New poll finds Sanders surging to within 7 points of Biden in South Carolina

New poll finds Sanders surging to within 7 points of Biden in South Carolina
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Sen. Bernie SandersBernie SandersTrump says Obama knows 'something that you don't know' about Biden The Hill's Campaign Report: Sanders exits, clearing Biden's path to nomination Former Clinton staffers invited to celebrate Sanders dropping out: report MORE (I-Vt.) has cut former Vice President Joe BidenJoe BidenThe Hill's Campaign Report: Sanders exits, clearing Biden's path to nomination Former Clinton staffers invited to celebrate Sanders dropping out: report Sanders exit leaves deep disappointment on left MORE's lead in South Carolina down to single digits, according to a new poll showing the Vermont Independent making inroads in the early-nominating state.

A Change Research–Post and Courier survey released Friday found Sanders with 20 percent support among likely primary voters, second only to Biden's 27 percent. Sen. Elizabeth WarrenElizabeth WarrenOn The Money: Mnuchin, Schumer in talks to strike short-term relief deal | Small businesses struggling for loans | Treasury IG sends Dems report on handling of Trump tax returns Trump says Obama knows 'something that you don't know' about Biden Senators push for changes to small business aid MORE (D-Mass.) was third with 19 percent. No other candidate was in double digits.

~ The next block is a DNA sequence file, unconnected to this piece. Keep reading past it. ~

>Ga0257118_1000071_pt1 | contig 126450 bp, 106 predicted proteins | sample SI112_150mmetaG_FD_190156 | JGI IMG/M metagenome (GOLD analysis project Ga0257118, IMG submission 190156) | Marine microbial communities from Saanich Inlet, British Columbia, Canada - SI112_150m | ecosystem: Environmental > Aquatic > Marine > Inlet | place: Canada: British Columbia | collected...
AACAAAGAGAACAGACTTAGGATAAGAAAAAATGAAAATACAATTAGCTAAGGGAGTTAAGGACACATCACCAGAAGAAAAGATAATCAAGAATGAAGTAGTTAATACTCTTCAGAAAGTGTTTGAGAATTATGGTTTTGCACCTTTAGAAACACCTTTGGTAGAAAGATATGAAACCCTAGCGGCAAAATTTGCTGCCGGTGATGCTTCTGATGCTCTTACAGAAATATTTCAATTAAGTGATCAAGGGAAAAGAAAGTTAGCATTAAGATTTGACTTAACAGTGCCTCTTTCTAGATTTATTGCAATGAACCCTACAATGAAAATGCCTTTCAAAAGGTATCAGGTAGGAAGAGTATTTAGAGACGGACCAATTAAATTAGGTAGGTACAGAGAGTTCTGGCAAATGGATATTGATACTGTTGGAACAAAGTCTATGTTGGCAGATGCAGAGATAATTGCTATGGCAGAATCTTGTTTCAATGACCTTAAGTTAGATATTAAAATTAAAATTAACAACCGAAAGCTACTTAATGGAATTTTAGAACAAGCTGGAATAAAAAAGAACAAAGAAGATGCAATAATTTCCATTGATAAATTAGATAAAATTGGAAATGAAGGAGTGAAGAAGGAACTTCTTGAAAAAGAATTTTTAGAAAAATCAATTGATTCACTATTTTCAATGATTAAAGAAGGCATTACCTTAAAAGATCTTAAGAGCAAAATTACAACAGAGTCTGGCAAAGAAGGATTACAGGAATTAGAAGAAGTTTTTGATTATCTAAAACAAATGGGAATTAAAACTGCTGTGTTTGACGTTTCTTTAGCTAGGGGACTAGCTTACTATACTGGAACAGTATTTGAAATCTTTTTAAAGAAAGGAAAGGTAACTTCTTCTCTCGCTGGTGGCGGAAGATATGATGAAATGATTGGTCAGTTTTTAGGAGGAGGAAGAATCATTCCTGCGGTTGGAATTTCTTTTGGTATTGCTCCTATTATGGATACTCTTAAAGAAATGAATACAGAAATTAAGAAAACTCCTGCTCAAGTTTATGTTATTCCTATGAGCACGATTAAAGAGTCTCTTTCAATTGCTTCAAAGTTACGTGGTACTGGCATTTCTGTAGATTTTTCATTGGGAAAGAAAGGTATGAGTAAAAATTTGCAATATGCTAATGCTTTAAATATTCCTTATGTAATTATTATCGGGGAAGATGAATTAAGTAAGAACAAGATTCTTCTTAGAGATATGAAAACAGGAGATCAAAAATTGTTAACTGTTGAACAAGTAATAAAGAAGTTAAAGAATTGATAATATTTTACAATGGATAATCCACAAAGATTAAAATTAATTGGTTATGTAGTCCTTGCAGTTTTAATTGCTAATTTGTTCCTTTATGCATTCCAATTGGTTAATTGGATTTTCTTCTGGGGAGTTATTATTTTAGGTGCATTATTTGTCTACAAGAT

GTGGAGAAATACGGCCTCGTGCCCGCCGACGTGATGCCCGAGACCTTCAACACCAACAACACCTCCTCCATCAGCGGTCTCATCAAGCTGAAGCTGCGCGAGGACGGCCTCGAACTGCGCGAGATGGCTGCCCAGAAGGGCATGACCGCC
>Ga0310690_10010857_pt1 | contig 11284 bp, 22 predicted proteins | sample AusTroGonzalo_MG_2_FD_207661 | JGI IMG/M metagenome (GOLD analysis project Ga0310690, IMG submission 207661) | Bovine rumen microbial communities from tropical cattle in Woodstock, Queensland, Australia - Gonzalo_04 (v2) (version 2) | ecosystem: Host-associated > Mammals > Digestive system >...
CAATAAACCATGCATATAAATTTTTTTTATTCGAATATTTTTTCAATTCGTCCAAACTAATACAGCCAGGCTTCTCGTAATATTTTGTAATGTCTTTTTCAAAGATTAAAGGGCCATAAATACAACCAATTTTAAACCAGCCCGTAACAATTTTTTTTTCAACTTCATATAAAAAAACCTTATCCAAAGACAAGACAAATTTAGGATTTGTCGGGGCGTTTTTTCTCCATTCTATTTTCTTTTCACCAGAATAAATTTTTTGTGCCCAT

The results from Change Research, a left-leaning pollster, showed Sanders performing better than in state surveys conducted by other polling outfits.

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A Quinnipiac University poll last month found Biden with a 20-point lead over Warren, who had 13 percent support. Sanders was third with 11 percent.

But the new survey shows a surging Sanders when compared with a Change Research–Post and Courier poll from October, when Biden was at 30 percent, followed by Warren at 19 percent and Sanders at 13 percent.

The most recent Change Research survey was conducted Dec. 6–11 among 998 likely primary voters with a margin of error of plus or minus 3.1 percentage points.

Among the early-nominating states, Biden has been expected to have his strongest showing in South Carolina, in part because of his popularity among black voters.

An Economist-YouGov national poll this month found that 49 percent of black voters said Biden was their first choice among the Democratic presidential candidates. In contrast, only 13 percent chose Warren, while 11 percent picked Sanders.